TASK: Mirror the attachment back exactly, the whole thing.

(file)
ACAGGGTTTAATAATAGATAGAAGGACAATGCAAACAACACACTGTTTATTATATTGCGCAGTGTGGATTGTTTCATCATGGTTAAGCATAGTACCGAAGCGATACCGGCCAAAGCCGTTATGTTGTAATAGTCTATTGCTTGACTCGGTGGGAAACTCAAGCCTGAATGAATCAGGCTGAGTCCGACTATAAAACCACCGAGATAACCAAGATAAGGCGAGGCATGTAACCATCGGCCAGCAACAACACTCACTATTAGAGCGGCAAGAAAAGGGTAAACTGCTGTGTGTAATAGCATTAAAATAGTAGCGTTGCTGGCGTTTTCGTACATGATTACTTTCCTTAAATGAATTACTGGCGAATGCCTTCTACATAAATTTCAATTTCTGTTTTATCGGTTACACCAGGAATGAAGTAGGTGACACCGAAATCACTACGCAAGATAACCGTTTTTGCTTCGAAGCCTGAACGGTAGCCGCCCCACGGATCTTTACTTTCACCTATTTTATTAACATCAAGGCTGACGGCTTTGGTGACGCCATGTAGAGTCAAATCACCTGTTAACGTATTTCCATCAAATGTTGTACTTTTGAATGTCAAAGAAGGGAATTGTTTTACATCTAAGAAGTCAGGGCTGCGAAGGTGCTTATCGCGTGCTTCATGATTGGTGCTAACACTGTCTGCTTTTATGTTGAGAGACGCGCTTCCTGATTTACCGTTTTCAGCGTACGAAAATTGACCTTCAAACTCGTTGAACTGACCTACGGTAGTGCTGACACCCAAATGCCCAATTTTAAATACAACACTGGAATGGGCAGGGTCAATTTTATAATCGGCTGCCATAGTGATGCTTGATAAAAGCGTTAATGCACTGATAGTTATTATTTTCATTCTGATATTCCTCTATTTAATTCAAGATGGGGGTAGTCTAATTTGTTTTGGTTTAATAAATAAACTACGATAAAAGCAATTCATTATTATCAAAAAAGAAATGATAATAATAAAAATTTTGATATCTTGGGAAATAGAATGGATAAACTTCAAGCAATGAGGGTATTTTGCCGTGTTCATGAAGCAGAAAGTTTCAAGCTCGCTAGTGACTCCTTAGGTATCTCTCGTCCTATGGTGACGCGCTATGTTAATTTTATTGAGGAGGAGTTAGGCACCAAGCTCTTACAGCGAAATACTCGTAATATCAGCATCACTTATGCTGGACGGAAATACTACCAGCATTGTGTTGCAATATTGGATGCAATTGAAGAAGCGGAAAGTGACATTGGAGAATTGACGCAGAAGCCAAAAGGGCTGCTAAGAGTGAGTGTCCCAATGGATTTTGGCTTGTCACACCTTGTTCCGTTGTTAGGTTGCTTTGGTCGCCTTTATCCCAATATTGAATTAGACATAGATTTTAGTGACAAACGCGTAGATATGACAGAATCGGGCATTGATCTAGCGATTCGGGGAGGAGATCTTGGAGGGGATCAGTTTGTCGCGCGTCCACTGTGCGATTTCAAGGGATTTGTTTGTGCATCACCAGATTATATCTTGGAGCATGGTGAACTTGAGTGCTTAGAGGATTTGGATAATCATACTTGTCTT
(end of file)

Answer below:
ACAGGGTTTAATAATAGATAGAAGGACAATGCAAACAACACACTGTTTATTATATTGCGCAGTGTGGATTGTTTCATCATGGTTAAGCATAGTACCGAAGCGATACCGGCCAAAGCCGTTATGTTGTAATAGTCTATTGCTTGACTCGGTGGGAAACTCAAGCCTGAATGAATCAGGCTGAGTCCGACTATAAAACCACCGAGATAACCAAGATAAGGCGAGGCATGTAACCATCGGCCAGCAACAACACTCACTATTAGAGCGGCAAGAAAAGGGTAAACTGCTGTGTGTAATAGCATTAAAATAGTAGCGTTGCTGGCGTTTTCGTACATGATTACTTTCCTTAAATGAATTACTGGCGAATGCCTTCTACATAAATTTCAATTTCTGTTTTATCGGTTACACCAGGAATGAAGTAGGTGACACCGAAATCACTACGCAAGATAACCGTTTTTGCTTCGAAGCCTGAACGGTAGCCGCCCCACGGATCTTTACTTTCACCTATTTTATTAACATCAAGGCTGACGGCTTTGGTGACGCCATGTAGAGTCAAATCACCTGTTAACGTATTTCCATCAAATGTTGTACTTTTGAATGTCAAAGAAGGGAATTGTTTTACATCTAAGAAGTCAGGGCTGCGAAGGTGCTTATCGCGTGCTTCATGATTGGTGCTAACACTGTCTGCTTTTATGTTGAGAGACGCGCTTCCTGATTTACCGTTTTCAGCGTACGAAAATTGACCTTCAAACTCGTTGAACTGACCTACGGTAGTGCTGACACCCAAATGCCCAATTTTAAATACAACACTGGAATGGGCAGGGTCAATTTTATAATCGGCTGCCATAGTGATGCTTGATAAAAGCGTTAATGCACTGATAGTTATTATTTTCATTCTGATATTCCTCTATTTAATTCAAGATGGGGGTAGTCTAATTTGTTTTGGTTTAATAAATAAACTACGATAAAAGCAATTCATTATTATCAAAAAAGAAATGATAATAATAAAAATTTTGATATCTTGGGAAATAGAATGGATAAACTTCAAGCAATGAGGGTATTTTGCCGTGTTCATGAAGCAGAAAGTTTCAAGCTCGCTAGTGACTCCTTAGGTATCTCTCGTCCTATGGTGACGCGCTATGTTAATTTTATTGAGGAGGAGTTAGGCACCAAGCTCTTACAGCGAAATACTCGTAATATCAGCATCACTTATGCTGGACGGAAATACTACCAGCATTGTGTTGCAATATTGGATGCAATTGAAGAAGCGGAAAGTGACATTGGAGAATTGACGCAGAAGCCAAAAGGGCTGCTAAGAGTGAGTGTCCCAATGGATTTTGGCTTGTCACACCTTGTTCCGTTGTTAGGTTGCTTTGGTCGCCTTTATCCCAATATTGAATTAGACATAGATTTTAGTGACAAACGCGTAGATATGACAGAATCGGGCATTGATCTAGCGATTCGGGGAGGAGATCTTGGAGGGGATCAGTTTGTCGCGCGTCCACTGTGCGATTTCAAGGGATTTGTTTGTGCATCACCAGATTATATCTTGGAGCATGGTGAACTTGAGTGCTTAGAGGATTTGGATAATCATACTTGTCTT